Sometimes an artist is called upon to create a monster, demon, fairys, gnome, troll or alien beast. And that’s always a challenge because the public has been “educated” by movies and artwork to expect a certain “look” from many of these creatures; meanwhile the client hiring the artist to create a picture for a book or magazine cover wants something new and original. So there’s a fine line between what is expected, and what is innovative.
With fantasy creatures like trolls, gnomes, fairies, and such, the “look” needs to be pretty much what the illustrators of the late 1800s and early 1900s dictated in their fairytale books. As such, it is rather amazing how most people can identify which of these creatures they are looking at. Like this guy:
At the other end of the spectrum are the denizens of back streets. These guys must look human, while still looking almost unbelievably hideous. Again, a thin line between an illustration that works, and one that does not. Here’s my take on one such guy:
Dragons and fairies are perhaps the most standardized. While dragons can be skinny, horned or hornless, etc., etc., there’s still a very fine line between what viewers will recognize as a dragon and what they’ll perceive as something quite different (such as an alien or dinosaur).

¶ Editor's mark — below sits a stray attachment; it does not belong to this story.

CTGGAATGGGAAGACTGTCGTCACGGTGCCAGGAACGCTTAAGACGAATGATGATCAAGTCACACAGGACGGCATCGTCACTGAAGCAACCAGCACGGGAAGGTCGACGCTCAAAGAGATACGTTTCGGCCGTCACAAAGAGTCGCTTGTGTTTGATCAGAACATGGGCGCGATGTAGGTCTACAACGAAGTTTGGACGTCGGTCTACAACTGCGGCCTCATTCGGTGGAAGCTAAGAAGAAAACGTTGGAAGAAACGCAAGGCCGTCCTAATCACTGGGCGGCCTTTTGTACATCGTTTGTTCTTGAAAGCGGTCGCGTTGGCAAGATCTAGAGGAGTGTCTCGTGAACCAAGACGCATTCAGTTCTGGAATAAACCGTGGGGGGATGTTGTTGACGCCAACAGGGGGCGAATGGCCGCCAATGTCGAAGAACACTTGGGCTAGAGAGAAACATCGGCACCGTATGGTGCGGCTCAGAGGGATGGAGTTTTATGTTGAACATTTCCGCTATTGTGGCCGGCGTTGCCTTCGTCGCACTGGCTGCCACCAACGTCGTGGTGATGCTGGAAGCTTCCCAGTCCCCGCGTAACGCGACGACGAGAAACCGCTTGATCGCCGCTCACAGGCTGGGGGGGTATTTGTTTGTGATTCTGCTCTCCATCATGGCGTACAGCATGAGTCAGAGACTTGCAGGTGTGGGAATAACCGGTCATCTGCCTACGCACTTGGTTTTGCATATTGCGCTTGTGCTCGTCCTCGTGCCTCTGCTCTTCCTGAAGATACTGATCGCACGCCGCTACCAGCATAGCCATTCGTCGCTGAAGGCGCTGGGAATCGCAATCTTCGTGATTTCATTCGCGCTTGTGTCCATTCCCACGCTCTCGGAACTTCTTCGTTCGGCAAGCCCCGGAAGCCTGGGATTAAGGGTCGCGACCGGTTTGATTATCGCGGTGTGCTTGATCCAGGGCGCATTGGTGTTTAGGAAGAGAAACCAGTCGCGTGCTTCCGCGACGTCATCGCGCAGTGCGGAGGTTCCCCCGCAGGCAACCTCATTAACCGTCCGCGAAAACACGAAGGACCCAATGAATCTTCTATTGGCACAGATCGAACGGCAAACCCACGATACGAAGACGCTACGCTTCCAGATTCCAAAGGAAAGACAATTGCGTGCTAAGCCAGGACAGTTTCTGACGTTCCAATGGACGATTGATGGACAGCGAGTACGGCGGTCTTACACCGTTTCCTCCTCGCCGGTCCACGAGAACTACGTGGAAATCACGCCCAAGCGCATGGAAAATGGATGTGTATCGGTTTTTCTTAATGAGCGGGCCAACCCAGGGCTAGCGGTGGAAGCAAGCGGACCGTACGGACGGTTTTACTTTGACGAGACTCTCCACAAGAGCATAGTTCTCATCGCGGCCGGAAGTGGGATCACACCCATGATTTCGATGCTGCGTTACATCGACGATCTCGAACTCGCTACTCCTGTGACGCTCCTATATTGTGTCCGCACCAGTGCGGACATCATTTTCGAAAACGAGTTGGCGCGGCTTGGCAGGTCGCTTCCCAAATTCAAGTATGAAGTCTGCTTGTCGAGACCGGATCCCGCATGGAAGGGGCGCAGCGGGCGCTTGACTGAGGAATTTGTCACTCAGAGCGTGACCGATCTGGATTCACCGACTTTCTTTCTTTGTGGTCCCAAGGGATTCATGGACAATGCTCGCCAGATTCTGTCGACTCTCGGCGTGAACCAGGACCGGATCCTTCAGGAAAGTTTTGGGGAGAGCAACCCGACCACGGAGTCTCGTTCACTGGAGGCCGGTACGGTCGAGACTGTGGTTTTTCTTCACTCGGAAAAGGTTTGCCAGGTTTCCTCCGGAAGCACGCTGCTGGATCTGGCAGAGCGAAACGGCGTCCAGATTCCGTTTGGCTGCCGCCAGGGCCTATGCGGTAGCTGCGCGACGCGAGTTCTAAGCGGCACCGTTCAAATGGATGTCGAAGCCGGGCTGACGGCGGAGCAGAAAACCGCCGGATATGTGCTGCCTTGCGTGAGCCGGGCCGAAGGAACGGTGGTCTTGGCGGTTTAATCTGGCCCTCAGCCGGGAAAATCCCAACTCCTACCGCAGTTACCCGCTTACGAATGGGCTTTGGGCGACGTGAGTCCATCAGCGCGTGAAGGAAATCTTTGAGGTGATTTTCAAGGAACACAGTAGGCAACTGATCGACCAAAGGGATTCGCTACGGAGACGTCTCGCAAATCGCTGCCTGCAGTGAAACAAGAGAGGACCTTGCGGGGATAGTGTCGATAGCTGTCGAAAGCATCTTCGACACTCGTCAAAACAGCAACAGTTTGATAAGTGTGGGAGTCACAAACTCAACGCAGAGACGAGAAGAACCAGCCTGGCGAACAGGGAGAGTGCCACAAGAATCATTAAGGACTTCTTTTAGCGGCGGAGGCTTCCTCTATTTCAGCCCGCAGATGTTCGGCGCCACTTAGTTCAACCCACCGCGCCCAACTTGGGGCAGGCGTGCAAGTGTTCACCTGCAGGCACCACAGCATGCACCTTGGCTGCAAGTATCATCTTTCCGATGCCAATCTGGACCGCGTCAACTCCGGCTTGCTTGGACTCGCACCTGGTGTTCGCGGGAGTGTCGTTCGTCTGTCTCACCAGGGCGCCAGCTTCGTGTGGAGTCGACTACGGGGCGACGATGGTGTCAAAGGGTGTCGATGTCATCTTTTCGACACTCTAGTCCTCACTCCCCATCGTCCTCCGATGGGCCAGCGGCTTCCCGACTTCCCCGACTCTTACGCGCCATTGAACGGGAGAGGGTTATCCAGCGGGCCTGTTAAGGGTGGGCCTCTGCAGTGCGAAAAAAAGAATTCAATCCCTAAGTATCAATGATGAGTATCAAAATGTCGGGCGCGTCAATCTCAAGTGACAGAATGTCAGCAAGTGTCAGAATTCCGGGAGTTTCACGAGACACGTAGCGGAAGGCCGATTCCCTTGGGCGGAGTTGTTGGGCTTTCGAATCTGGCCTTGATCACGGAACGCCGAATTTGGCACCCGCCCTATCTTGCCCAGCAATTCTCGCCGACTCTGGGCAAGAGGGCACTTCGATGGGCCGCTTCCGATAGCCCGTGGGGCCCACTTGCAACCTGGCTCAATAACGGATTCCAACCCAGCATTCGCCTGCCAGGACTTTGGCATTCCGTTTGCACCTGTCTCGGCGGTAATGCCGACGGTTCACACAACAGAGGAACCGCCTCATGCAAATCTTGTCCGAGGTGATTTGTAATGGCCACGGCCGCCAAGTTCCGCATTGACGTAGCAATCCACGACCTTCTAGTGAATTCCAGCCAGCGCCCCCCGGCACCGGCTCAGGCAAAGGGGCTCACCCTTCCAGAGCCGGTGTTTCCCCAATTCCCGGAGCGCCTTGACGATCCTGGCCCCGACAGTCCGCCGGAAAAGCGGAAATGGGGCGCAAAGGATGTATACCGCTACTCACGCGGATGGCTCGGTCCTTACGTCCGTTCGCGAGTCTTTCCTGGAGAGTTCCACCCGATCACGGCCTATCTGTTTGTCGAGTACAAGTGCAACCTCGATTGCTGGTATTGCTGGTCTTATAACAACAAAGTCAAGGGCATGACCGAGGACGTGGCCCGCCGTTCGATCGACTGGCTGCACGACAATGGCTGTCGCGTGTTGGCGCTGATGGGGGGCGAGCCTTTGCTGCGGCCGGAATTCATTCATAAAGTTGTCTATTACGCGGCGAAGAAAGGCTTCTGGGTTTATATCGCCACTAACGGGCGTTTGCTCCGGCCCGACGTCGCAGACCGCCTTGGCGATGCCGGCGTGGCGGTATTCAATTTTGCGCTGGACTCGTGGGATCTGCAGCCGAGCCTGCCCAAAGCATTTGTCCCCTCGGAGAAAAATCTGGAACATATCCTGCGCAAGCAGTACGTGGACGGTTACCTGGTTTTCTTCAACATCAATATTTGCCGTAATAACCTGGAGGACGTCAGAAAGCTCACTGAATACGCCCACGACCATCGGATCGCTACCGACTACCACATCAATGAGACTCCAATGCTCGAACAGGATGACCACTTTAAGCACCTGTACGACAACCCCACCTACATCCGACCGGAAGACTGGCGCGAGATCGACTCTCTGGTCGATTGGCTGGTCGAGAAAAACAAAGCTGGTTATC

Fairies are even more standardized, though like dragons, wings are sometimes optional in artwork. Here’s one such take on such art: “He’s Standing Behind Me, Isn’t He?”
There’s also a fine line between creating something repellant and a creature that seems compelling or even potentially likeable. A lot of this has to do with having a human-like skin and eyes that seem friendly. For example, the guy below should seem monstrous, yet (to my mind at least) seems like he might be harmless if not friendly (and perhaps working in an 1800’s era side show).
Another good example of how this works is with this painting I did of a gorilla. By giving him eyes that seem intelligent (coupled with the natural eye sockets that make gorillas tend to look like they’re about to pose a question), this guy can look sad and thoughtful — and therefore readily seems friendly to most viewers:
Of course human-like beasts, given a few teeth and a bit of a grimace, can also look anything but friendly. Here’s one such example who manages to look both dangerous and laughable, “What Are You Looking At?”
Demons and devils in artwork offer a whole lot of leeway when you’re depicting them. But even so, two horns, red skin, and perhaps scales seem to be more common than not. Here’s one such fellow I recently painted:
Whether creating monsters, demons, or fairy art for book and magazine covers, or devising less hideous characters for such use, Duncan loves working in the publishing industry. See more of his artwork at: Duncan Long’s Gallery of Book and Magazine Illustrations.